Farmers are being urged to regularly monitor the nutrient status and structure of their soils
“With incorrect pH resulting in drops of crop yield of up to 30 per cent, the wrong pH level can have large financial ramifications for dairy businesses through reduced soil quality, lower uptake of nutrients in slurry, manures and purchased fertilisers, and poorer competition of grass and clover species against weed species.”
Farmers are also being encouraged to bring along soil samples (quantity of a small spade) to the DairyCo-Eblex-BGS stand to discuss aspects of soil management with the experts. Soil texture and structure will be inspected and tests conducted looking at pH, nitrogen, phosphorus and potassium levels.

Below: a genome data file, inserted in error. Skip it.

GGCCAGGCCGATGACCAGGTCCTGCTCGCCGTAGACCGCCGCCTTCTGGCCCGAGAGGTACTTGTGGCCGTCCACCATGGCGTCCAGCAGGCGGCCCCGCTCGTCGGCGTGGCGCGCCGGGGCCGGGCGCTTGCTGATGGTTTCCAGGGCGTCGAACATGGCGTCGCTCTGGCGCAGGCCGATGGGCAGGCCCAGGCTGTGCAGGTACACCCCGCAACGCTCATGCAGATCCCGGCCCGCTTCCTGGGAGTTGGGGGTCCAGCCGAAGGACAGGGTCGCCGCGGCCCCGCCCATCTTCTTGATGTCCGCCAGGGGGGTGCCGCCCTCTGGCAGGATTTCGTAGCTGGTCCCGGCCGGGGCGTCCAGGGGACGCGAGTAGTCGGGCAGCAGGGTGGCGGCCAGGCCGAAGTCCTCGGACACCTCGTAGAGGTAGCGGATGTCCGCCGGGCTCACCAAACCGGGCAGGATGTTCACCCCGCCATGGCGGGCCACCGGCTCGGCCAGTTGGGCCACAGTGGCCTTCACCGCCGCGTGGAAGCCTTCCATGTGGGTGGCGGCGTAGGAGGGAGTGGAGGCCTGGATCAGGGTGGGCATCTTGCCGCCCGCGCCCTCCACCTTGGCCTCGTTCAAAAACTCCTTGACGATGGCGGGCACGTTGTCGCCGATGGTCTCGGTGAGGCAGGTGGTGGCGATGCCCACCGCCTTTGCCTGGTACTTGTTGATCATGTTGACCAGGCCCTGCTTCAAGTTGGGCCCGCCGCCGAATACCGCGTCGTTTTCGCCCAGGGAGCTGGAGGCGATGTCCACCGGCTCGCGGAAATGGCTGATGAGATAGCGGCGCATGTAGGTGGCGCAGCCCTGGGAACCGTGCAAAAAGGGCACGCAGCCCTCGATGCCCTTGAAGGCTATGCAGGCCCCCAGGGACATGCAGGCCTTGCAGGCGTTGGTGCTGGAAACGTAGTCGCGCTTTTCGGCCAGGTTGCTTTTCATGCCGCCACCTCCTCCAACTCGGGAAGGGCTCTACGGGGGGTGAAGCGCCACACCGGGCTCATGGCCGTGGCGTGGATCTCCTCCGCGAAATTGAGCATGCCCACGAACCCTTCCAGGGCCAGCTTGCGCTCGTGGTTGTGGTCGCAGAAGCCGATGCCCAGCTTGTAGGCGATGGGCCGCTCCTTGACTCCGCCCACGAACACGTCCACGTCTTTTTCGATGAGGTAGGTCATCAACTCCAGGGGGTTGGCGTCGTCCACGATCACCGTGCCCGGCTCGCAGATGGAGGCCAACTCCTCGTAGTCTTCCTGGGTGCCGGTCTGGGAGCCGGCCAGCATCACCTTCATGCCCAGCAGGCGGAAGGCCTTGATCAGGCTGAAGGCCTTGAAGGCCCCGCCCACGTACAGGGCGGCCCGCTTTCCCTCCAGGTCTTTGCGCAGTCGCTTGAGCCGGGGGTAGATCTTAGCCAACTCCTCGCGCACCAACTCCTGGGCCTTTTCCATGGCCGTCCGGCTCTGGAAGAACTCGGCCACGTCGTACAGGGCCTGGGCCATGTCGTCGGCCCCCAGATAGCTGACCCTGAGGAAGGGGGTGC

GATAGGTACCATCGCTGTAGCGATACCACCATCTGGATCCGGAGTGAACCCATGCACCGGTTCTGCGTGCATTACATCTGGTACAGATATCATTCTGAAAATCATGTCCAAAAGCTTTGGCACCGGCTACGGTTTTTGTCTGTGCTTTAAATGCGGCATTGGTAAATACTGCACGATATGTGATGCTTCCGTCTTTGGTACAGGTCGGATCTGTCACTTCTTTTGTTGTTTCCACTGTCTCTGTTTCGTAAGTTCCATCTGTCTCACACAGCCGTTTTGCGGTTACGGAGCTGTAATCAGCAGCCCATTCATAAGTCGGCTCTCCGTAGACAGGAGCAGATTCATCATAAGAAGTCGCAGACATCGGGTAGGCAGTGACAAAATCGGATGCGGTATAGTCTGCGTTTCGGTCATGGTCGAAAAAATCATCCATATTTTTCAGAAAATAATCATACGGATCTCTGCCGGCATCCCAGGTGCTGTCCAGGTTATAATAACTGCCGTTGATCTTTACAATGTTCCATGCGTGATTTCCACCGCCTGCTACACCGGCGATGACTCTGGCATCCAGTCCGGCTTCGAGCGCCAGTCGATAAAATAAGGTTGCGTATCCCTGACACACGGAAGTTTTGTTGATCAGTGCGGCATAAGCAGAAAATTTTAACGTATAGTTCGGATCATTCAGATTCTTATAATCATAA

It is also important farmers understand their soil structure. Good soil structure is vital for maintaining productive pastures, however, a recent survey across England and Wales has shown more than 70 per cent of grassland soils are exhibiting signs of soil compaction.